An extension of the concept of a set. A multiset is an unordered collection of elements where the same element may appear more than once. Two multisets are equal if and only if they contain the same elements in the same multiplicities.

For example, A={1,2,3} and B={1,2,2,3} are distinct multisets (since the element 2 appears only once in A, but twice in B). On the other hand, C = {3,3,1,2} and D = {1,2,3,3} are equal as multisets.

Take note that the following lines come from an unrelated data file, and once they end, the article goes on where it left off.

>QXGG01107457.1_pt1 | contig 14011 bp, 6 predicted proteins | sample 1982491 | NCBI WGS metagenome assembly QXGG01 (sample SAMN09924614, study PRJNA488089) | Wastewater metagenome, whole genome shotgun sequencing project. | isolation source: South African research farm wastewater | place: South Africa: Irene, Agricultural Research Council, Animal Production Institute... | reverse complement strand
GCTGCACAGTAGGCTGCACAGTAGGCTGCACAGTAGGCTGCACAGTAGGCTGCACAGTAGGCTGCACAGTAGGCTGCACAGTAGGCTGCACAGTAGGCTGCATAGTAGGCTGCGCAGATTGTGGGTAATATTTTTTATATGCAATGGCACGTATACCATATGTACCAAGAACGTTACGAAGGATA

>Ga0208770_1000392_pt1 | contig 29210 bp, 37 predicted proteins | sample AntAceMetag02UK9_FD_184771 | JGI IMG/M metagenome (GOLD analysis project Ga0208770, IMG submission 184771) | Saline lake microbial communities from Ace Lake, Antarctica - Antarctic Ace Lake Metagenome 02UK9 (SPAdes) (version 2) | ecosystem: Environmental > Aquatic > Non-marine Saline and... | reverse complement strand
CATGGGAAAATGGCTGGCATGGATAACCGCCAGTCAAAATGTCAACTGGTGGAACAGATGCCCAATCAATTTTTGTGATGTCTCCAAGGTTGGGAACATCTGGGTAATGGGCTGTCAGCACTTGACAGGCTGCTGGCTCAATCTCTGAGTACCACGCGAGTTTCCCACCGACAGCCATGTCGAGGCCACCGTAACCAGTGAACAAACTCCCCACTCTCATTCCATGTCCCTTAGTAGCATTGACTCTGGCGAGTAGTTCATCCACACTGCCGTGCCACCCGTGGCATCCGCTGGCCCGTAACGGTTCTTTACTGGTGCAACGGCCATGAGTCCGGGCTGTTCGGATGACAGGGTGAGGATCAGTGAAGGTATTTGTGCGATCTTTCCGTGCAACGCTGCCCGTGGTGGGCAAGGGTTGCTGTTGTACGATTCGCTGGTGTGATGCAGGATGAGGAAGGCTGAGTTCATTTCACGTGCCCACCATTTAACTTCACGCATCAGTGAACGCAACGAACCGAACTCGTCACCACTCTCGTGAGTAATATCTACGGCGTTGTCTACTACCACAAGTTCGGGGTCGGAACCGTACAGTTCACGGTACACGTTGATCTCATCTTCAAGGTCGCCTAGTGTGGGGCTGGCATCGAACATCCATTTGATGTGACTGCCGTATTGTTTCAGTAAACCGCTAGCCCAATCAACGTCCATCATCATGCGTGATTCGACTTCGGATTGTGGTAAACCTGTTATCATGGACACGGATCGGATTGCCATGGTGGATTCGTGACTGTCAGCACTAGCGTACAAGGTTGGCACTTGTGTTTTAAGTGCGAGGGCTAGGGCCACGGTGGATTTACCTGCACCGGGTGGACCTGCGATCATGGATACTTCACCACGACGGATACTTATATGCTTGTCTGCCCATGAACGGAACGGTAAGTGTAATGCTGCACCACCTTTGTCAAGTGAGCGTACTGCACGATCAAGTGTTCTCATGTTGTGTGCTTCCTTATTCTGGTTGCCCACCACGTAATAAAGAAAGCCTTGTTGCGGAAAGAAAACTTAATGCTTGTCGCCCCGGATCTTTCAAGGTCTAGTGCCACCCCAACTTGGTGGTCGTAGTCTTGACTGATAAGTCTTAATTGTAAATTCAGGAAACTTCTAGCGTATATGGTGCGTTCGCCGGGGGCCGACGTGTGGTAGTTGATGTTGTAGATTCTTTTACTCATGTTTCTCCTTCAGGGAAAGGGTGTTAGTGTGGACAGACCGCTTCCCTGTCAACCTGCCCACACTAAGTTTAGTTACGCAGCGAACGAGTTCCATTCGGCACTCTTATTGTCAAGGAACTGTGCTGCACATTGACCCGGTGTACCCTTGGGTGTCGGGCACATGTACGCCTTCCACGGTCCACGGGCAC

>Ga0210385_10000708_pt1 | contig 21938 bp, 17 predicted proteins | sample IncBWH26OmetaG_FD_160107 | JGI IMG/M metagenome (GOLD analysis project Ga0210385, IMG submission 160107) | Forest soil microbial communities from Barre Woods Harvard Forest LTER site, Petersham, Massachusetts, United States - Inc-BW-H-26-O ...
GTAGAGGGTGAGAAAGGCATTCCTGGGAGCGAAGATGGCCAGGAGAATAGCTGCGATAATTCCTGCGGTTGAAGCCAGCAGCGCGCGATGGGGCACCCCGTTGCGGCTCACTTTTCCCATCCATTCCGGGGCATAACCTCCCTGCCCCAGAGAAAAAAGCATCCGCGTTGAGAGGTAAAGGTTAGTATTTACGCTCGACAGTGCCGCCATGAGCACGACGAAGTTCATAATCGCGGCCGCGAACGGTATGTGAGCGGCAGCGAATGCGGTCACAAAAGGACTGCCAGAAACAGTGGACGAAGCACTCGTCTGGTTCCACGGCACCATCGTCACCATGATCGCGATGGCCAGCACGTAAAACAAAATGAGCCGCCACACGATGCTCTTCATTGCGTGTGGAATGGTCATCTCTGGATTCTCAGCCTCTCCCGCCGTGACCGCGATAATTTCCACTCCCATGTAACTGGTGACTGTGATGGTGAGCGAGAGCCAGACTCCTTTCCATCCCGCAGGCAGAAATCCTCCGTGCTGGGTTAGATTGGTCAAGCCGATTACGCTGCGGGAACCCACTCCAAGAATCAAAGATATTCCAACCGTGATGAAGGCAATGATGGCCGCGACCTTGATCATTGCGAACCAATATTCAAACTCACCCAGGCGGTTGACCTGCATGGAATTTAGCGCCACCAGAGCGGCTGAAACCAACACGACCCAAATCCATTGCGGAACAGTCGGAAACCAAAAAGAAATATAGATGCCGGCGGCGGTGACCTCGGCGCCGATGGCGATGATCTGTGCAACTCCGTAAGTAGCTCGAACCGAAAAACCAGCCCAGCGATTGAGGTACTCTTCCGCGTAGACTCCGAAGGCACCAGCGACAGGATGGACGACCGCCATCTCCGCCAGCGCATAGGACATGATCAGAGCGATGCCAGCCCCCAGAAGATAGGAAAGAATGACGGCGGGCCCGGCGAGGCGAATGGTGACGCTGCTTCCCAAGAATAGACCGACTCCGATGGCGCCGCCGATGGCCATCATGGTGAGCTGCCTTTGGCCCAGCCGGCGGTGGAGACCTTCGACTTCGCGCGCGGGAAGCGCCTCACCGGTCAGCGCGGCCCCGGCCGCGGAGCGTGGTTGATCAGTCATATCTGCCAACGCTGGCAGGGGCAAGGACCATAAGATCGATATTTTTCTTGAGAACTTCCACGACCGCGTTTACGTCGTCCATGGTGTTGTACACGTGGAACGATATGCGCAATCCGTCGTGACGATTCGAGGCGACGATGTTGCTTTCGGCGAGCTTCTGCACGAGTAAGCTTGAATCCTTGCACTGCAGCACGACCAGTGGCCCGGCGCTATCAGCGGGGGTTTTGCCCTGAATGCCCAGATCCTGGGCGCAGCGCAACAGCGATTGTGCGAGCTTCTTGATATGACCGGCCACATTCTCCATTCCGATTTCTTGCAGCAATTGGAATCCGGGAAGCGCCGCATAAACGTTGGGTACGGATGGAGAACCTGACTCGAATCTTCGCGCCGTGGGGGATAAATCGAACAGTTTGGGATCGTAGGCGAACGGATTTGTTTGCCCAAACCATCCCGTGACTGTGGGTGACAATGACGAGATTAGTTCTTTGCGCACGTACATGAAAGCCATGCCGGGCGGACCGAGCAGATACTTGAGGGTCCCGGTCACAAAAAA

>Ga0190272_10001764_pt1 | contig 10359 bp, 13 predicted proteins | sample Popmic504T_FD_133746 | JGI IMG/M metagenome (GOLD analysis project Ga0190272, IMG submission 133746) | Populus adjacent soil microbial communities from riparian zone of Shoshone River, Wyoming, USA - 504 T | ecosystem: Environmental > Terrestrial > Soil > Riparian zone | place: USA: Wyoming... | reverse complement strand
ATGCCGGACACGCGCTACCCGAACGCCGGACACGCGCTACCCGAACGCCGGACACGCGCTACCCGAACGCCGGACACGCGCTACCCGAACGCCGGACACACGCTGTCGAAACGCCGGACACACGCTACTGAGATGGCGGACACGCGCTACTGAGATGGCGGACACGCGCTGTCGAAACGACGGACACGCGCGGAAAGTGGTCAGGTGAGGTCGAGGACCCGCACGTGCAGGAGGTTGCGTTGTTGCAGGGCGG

If all the elements of a multiset A are drawn from some universal set U, then we can extend the notion of characterisitc function to multisets. The characteristic function of A (usually written), χA: U → N (where N is the set of natural numbers {0,1,2,...}) such that for all x in U, if x is an element of A, and appears with multiplicity n then χA(x)=n, and 0 otherwise.

It's easy to see that two multisets A and B are equal iff χA = χB as functions.